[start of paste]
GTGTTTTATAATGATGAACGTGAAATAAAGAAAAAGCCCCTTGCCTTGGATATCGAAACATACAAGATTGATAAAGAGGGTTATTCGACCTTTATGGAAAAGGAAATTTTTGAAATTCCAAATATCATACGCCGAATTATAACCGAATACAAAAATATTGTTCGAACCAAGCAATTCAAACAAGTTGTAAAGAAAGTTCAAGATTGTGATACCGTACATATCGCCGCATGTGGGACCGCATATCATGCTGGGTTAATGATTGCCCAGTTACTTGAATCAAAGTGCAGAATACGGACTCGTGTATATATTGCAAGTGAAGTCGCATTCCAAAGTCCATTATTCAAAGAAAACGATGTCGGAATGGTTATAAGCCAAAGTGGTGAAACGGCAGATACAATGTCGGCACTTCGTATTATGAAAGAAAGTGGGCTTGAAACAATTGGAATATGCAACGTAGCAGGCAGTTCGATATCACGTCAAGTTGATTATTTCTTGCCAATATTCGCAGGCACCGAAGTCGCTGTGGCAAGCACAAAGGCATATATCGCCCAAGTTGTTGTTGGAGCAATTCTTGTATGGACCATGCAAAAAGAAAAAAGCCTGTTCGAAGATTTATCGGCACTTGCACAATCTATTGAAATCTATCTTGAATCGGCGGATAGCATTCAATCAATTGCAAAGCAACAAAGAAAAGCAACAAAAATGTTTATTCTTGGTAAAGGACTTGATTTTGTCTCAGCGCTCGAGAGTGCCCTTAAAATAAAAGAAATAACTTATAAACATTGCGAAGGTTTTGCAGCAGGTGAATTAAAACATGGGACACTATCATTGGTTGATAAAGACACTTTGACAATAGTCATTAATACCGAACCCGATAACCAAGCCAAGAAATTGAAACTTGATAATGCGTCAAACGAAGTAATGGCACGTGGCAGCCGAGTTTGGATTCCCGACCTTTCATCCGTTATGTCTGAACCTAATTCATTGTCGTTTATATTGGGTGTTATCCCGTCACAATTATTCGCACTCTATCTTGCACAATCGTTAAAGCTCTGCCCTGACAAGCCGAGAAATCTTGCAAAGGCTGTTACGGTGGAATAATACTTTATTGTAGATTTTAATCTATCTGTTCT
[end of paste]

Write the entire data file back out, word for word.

GTGTTTTATAATGATGAACGTGAAATAAAGAAAAAGCCCCTTGCCTTGGATATCGAAACATACAAGATTGATAAAGAGGGTTATTCGACCTTTATGGAAAAGGAAATTTTTGAAATTCCAAATATCATACGCCGAATTATAACCGAATACAAAAATATTGTTCGAACCAAGCAATTCAAACAAGTTGTAAAGAAAGTTCAAGATTGTGATACCGTACATATCGCCGCATGTGGGACCGCATATCATGCTGGGTTAATGATTGCCCAGTTACTTGAATCAAAGTGCAGAATACGGACTCGTGTATATATTGCAAGTGAAGTCGCATTCCAAAGTCCATTATTCAAAGAAAACGATGTCGGAATGGTTATAAGCCAAAGTGGTGAAACGGCAGATACAATGTCGGCACTTCGTATTATGAAAGAAAGTGGGCTTGAAACAATTGGAATATGCAACGTAGCAGGCAGTTCGATATCACGTCAAGTTGATTATTTCTTGCCAATATTCGCAGGCACCGAAGTCGCTGTGGCAAGCACAAAGGCATATATCGCCCAAGTTGTTGTTGGAGCAATTCTTGTATGGACCATGCAAAAAGAAAAAAGCCTGTTCGAAGATTTATCGGCACTTGCACAATCTATTGAAATCTATCTTGAATCGGCGGATAGCATTCAATCAATTGCAAAGCAACAAAGAAAAGCAACAAAAATGTTTATTCTTGGTAAAGGACTTGATTTTGTCTCAGCGCTCGAGAGTGCCCTTAAAATAAAAGAAATAACTTATAAACATTGCGAAGGTTTTGCAGCAGGTGAATTAAAACATGGGACACTATCATTGGTTGATAAAGACACTTTGACAATAGTCATTAATACCGAACCCGATAACCAAGCCAAGAAATTGAAACTTGATAATGCGTCAAACGAAGTAATGGCACGTGGCAGCCGAGTTTGGATTCCCGACCTTTCATCCGTTATGTCTGAACCTAATTCATTGTCGTTTATATTGGGTGTTATCCCGTCACAATTATTCGCACTCTATCTTGCACAATCGTTAAAGCTCTGCCCTGACAAGCCGAGAAATCTTGCAAAGGCTGTTACGGTGGAATAATACTTTATTGTAGATTTTAATCTATCTGTTCT